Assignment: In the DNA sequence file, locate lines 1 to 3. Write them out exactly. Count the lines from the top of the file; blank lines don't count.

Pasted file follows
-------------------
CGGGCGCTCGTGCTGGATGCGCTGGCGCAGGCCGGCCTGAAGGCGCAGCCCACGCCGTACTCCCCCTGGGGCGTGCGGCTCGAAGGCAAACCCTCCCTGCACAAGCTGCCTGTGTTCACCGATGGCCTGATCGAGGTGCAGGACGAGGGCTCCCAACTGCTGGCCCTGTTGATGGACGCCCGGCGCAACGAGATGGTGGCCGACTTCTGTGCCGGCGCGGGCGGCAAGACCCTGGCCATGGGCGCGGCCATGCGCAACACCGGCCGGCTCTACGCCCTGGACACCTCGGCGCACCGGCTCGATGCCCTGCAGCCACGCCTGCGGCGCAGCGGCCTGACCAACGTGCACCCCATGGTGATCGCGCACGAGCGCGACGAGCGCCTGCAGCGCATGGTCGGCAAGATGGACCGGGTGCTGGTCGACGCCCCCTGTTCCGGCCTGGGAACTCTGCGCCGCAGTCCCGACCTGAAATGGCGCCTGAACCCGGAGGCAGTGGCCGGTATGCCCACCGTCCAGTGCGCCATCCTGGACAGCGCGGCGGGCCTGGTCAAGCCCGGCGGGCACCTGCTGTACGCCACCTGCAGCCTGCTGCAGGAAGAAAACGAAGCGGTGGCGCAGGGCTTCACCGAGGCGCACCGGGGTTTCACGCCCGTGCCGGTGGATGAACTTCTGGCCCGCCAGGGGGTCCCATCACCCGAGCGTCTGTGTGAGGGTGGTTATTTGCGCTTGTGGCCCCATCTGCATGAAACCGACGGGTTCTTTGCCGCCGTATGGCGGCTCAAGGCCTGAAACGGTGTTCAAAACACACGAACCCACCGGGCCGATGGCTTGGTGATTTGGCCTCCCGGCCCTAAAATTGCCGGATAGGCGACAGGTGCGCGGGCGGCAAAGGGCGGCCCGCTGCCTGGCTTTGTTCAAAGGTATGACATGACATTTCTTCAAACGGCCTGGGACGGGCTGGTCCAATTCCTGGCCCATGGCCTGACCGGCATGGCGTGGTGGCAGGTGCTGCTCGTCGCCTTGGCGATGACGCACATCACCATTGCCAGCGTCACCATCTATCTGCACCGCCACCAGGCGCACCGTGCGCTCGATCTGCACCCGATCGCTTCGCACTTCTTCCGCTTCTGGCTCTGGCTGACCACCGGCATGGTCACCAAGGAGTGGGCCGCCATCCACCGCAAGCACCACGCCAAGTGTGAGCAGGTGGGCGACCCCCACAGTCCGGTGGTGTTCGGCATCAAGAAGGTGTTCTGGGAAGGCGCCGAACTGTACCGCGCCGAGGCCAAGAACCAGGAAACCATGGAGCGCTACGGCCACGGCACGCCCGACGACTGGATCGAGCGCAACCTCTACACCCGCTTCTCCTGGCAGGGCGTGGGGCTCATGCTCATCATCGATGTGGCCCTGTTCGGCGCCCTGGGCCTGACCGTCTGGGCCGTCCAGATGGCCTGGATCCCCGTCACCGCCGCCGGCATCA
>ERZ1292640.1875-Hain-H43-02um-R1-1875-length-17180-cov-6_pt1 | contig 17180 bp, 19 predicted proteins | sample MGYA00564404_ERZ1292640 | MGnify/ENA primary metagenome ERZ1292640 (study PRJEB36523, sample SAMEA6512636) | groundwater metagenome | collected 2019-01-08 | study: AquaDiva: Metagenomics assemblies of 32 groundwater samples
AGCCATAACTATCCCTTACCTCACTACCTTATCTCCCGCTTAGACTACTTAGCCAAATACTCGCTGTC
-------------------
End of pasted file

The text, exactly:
CGGGCGCTCGTGCTGGATGCGCTGGCGCAGGCCGGCCTGAAGGCGCAGCCCACGCCGTACTCCCCCTGGGGCGTGCGGCTCGAAGGCAAACCCTCCCTGCACAAGCTGCCTGTGTTCACCGATGGCCTGATCGAGGTGCAGGACGAGGGCTCCCAACTGCTGGCCCTGTTGATGGACGCCCGGCGCAACGAGATGGTGGCCGACTTCTGTGCCGGCGCGGGCGGCAAGACCCTGGCCATGGGCGCGGCCATGCGCAACACCGGCCGGCTCTACGCCCTGGACACCTCGGCGCACCGGCTCGATGCCCTGCAGCCACGCCTGCGGCGCAGCGGCCTGACCAACGTGCACCCCATGGTGATCGCGCACGAGCGCGACGAGCGCCTGCAGCGCATGGTCGGCAAGATGGACCGGGTGCTGGTCGACGCCCCCTGTTCCGGCCTGGGAACTCTGCGCCGCAGTCCCGACCTGAAATGGCGCCTGAACCCGGAGGCAGTGGCCGGTATGCCCACCGTCCAGTGCGCCATCCTGGACAGCGCGGCGGGCCTGGTCAAGCCCGGCGGGCACCTGCTGTACGCCACCTGCAGCCTGCTGCAGGAAGAAAACGAAGCGGTGGCGCAGGGCTTCACCGAGGCGCACCGGGGTTTCACGCCCGTGCCGGTGGATGAACTTCTGGCCCGCCAGGGGGTCCCATCACCCGAGCGTCTGTGTGAGGGTGGTTATTTGCGCTTGTGGCCCCATCTGCATGAAACCGACGGGTTCTTTGCCGCCGTATGGCGGCTCAAGGCCTGAAACGGTGTTCAAAACACACGAACCCACCGGGCCGATGGCTTGGTGATTTGGCCTCCCGGCCCTAAAATTGCCGGATAGGCGACAGGTGCGCGGGCGGCAAAGGGCGGCCCGCTGCCTGGCTTTGTTCAAAGGTATGACATGACATTTCTTCAAACGGCCTGGGACGGGCTGGTCCAATTCCTGGCCCATGGCCTGACCGGCATGGCGTGGTGGCAGGTGCTGCTCGTCGCCTTGGCGATGACGCACATCACCATTGCCAGCGTCACCATCTATCTGCACCGCCACCAGGCGCACCGTGCGCTCGATCTGCACCCGATCGCTTCGCACTTCTTCCGCTTCTGGCTCTGGCTGACCACCGGCATGGTCACCAAGGAGTGGGCCGCCATCCACCGCAAGCACCACGCCAAGTGTGAGCAGGTGGGCGACCCCCACAGTCCGGTGGTGTTCGGCATCAAGAAGGTGTTCTGGGAAGGCGCCGAACTGTACCGCGCCGAGGCCAAGAACCAGGAAACCATGGAGCGCTACGGCCACGGCACGCCCGACGACTGGATCGAGCGCAACCTCTACACCCGCTTCTCCTGGCAGGGCGTGGGGCTCATGCTCATCATCGATGTGGCCCTGTTCGGCGCCCTGGGCCTGACCGTCTGGGCCGTCCAGATGGCCTGGATCCCCGTCACCGCCGCCGGCATCA
>ERZ1292640.1875-Hain-H43-02um-R1-1875-length-17180-cov-6_pt1 | contig 17180 bp, 19 predicted proteins | sample MGYA00564404_ERZ1292640 | MGnify/ENA primary metagenome ERZ1292640 (study PRJEB36523, sample SAMEA6512636) | groundwater metagenome | collected 2019-01-08 | study: AquaDiva: Metagenomics assemblies of 32 groundwater samples
AGCCATAACTATCCCTTACCTCACTACCTTATCTCCCGCTTAGACTACTTAGCCAAATACTCGCTGTC